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Irish Tour: Run The Jewels w/ Gaslamp Killer


The mighty Run The Jewels kicked off their current European tour with shows at Belfast’s Limelight 1 and Dublin’s Olympia Theatre. Photos by Colm Laverty and Mark Earley.

Limelight 1, Belfast

Few acts can get away with kickstarting a sold-out show by strutting on-stage to the equivalent of a homecoming welcome soundtracked by Queen’s self-congratulatory anthem par-excellence ‘We Are The Champions’. The mighty Run The Jewels are one of those acts.

Doubling up as the first leg of their current European tour, to call their appearance at Belfast’s Limelight 1 tonight a masterclass would be a towering understatement. Backed by DJ Trackstar, the globetrotting, genre-defining force that is Killer Mike and El-P blast through a set that – keenly balanced between some of the best cuts from their three studio albums to date – rarely lets up. Blasting through an opening triptych of ‘Talk To Me’, the especially hard-hitting ‘Legend Has It’ and ‘Call Ticketron’ – a consecutive series of tracks from their latest, RTJ3 – the scene is set for something very special indeed.

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Despite reportedly being unable to use much of their own soundsystem tonight, the likes of ‘Blockbuster Night Part 1’ and ‘Oh My Darling (Don’t Cry)’ from RTJ2 pack a serious punch and then some with their untouchable marriage of sub-bass and the duo’s heady maelstrom of beats and bars. Elsewhere, ‘Stay Gold’ and ‘Lie, Cheat, Steal’ (a track dedicated, as such, to Donald Trump) prove just two peaks in a set the sheer impact and flow of which grows to an ever-increasing feeling of fever pitch. The crowd tonight, suitably rapturous and deafening from the off, play a huge part in the sense of occasion – something both Killer Mike and El-P repeatedly, and quite earnestly, thank them for throughout. This sense of open-handed gratitude, combined with the obligatory deference for the mere existence of Guinness, jokingly calling out Conor McGregor and various other skit-like breaks amidst their brilliant barrage, ensures that tonight feel much less like a show and more an event to remember.

Culminating in a particularly elated rendition of ‘Run The Jewels’, one leaves with EL-P’s fitting words from earlier in the set lingering in the inner ear: “We understand how it feels. We know what it’s like to be afraid that the wrong people have our future in their hands. But every time I walk off the stage I feel less afraid. So thank you.” Brian Coney

Photos by Colm Laverty

Olympia Theatre, Dublin

There’s a chant, fully in synch, three letters repeated over and over again. Above the stage, suspended in inflatable glory is the gesture synonymous with its leaders. And then they come, dressed all in black, and the sold out auditorium completely coalesces into one throaty, slightly cut, voice of excitement. Such is the hysteria around a Run the Jewels show it’s hard not to call it a rally, if only for their fans impassioned mimicry. All it takes is a nod and the audience, as one, hold up the fist and gun salute that defines the group’s brand. So it’s seemingly ironic that later El–P, one half of the hip hop superstars, will start a speech with ‘You know, you’re all different…’. He’s not wrong either, instead this temporary uniformity is a powerful statement of hip-hop’s current transcendence as a genre and this particular group’s huge crossover appeal. It’s a wide lasso drawing disparate music fans together, a feat made all the more impressive considering they’ve done it without ever compromising on a sound or stance.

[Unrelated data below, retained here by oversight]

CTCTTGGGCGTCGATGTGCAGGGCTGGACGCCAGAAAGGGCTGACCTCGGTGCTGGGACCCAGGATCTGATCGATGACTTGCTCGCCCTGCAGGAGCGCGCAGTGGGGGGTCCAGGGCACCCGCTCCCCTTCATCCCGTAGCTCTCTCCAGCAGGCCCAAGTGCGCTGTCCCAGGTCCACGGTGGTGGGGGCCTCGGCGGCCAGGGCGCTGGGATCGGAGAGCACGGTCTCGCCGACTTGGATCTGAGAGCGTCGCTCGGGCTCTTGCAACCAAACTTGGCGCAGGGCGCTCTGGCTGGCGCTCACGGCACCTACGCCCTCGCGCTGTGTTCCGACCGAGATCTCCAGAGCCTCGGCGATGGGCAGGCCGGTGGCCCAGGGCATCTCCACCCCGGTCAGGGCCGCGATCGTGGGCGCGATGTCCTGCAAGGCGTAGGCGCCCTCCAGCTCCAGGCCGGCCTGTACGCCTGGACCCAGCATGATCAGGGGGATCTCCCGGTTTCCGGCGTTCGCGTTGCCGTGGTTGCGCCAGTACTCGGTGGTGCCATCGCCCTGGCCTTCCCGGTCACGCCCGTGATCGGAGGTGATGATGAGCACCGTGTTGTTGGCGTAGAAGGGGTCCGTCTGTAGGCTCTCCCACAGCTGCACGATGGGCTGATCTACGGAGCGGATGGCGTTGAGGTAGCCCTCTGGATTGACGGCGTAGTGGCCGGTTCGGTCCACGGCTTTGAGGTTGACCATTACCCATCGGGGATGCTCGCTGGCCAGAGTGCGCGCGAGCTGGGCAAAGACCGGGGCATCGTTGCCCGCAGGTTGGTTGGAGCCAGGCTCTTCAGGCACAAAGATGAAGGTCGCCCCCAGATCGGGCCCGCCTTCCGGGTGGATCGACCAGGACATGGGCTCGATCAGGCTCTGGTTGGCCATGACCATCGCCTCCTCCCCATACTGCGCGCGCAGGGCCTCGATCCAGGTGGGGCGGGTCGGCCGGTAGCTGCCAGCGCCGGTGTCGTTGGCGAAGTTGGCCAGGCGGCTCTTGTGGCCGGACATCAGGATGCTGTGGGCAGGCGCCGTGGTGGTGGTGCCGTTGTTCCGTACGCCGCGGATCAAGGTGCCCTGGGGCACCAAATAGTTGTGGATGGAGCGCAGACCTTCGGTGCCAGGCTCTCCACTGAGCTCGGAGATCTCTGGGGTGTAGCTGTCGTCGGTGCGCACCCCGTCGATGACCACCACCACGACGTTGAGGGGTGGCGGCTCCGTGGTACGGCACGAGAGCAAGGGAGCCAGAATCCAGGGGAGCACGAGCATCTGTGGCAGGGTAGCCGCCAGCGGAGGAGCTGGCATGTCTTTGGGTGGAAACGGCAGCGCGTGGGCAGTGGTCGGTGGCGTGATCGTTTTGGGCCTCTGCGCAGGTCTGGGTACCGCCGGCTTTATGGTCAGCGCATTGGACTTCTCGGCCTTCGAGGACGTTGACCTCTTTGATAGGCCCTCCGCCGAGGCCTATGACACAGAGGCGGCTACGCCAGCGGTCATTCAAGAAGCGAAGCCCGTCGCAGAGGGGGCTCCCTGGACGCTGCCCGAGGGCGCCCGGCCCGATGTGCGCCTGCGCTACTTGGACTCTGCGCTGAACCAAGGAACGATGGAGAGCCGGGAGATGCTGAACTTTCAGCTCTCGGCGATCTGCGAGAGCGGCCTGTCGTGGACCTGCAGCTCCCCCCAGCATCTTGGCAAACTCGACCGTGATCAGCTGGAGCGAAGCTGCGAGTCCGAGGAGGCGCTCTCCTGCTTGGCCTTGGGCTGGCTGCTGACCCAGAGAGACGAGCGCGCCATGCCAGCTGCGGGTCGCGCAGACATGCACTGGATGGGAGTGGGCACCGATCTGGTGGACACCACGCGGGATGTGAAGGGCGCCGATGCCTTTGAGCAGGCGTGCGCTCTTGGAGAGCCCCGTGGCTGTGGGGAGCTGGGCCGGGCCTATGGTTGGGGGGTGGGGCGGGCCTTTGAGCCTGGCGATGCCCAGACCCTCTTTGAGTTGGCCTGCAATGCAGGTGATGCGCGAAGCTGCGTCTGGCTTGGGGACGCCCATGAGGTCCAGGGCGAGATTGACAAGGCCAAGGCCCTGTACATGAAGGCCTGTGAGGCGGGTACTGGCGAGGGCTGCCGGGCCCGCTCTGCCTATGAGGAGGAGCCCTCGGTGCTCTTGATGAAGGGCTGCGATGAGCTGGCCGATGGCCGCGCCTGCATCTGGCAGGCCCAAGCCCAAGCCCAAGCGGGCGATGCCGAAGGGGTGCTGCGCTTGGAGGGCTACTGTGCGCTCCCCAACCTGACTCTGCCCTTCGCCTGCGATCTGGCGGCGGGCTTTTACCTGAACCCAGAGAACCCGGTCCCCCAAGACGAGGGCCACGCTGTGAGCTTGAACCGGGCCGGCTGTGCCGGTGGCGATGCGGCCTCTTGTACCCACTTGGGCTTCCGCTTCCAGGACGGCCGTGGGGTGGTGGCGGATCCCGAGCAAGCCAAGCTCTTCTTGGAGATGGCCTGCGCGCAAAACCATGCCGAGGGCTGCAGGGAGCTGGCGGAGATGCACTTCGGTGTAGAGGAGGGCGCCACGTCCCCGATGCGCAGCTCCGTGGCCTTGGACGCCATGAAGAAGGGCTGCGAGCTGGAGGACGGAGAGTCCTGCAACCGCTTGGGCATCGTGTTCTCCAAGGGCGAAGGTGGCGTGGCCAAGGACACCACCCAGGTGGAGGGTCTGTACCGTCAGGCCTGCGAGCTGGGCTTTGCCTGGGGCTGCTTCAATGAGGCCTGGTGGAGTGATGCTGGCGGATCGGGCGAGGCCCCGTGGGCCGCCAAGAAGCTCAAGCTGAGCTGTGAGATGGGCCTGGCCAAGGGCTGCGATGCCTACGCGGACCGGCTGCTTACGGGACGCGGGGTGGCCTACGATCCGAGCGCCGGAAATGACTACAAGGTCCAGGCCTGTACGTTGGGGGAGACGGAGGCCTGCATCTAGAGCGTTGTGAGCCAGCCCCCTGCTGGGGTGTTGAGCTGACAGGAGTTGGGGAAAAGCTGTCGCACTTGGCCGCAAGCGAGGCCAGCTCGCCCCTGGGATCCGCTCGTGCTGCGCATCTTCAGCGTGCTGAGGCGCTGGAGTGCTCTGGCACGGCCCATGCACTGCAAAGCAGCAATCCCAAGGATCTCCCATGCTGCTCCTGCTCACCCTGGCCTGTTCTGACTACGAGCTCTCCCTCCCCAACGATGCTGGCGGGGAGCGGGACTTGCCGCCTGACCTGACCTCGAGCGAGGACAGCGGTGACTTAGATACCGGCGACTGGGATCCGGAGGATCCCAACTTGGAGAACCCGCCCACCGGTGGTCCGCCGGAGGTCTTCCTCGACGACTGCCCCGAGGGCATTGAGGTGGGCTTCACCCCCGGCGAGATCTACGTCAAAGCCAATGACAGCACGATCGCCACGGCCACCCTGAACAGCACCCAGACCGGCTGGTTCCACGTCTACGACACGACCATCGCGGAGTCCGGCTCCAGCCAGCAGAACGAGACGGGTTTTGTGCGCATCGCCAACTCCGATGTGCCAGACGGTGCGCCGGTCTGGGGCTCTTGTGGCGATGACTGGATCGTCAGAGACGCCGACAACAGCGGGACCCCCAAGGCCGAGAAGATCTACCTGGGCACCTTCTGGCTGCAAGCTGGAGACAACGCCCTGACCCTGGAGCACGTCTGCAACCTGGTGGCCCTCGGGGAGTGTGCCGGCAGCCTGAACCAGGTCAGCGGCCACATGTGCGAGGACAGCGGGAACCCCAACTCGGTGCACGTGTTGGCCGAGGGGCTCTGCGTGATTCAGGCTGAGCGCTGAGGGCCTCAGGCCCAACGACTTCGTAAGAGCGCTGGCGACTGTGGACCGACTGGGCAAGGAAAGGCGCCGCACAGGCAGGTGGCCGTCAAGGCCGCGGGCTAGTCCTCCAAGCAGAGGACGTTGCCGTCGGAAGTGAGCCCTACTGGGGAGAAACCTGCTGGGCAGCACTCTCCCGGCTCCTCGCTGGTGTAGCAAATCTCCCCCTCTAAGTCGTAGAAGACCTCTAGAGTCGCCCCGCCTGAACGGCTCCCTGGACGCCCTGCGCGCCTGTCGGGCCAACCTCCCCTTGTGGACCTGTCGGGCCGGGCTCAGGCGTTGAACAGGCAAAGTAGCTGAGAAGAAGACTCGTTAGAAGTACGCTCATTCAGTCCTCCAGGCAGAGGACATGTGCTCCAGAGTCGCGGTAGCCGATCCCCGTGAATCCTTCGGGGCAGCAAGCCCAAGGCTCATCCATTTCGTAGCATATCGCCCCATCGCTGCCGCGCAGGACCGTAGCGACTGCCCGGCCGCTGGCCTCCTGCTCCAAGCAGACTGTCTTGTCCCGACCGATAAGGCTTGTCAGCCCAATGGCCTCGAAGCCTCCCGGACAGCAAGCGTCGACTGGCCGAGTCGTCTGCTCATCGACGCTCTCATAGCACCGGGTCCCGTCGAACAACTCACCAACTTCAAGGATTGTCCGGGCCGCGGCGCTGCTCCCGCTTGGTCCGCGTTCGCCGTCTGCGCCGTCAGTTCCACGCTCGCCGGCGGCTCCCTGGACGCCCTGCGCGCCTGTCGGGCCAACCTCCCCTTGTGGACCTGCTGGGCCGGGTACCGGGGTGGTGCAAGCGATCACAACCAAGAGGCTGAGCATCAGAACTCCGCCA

Yet done it they have and an Olympia theatre packed to the rafters is the result. They open with ‘Talk to Me’ and it’s clear from the first second that the duo are not coming in half cocked. The energy of the flows and the buzzing of the beats hurtle out of the speakers. Killer Mike and EL-P have always been respected MC’s but with each song wired a beat or more faster their unrestrained prowess is staggering.

They’re not shy either. Unless there’s a clear segue they’re quick to fill the time with Irish platitudes, whether it’s calling for a Guinness (which duly comes) or recalling past shows during their meteoric career. Run the Jewels may be the stars on stage but they don’t act like it; they’re humble and seem genuinely interested in the crowd.

By the mid-point of the set crowd favourites like ‘Blockbuster Night Pt.1’ hurtle into the DJ Shadow penned ‘Don’t Speak’ and ‘Hey Kids’. It’s telling of the night that the very good Danny Brown verse isn’t even noticed missing. Part of that credit has to go to DJ Trackstar who fills many of the bar-less beats with some fun stuff on the decks.


The set continues; the boom-bap, jangling high-hats and electricity all turned up past eleven but the sound stays pristine. The pair’s bars are laser precision as they force through tracks like ‘Stay Gold’ and ‘Lie Cheat Steal’. With people visibly panting EL-P takes the moment to preach compassion, across race and monetary divisions. It’s no secret that RTJ are politically conscious but this simple message of humanity is a high point, set to the backdrop of the music they make. They encore with ‘Run the Jewels’, of course, bringing it back to where it all began. Arguably the greatest hip-hop group around today, playing their best set in Ireland so far. As Killer Mike said himself ‘Bring on Electric Picnic!’ Eoghain Meakin

Photos by Mark Earley

is the editor of The Thin Air. Talk to him about Philip Glass and/or follow him on Twitter @brianconey.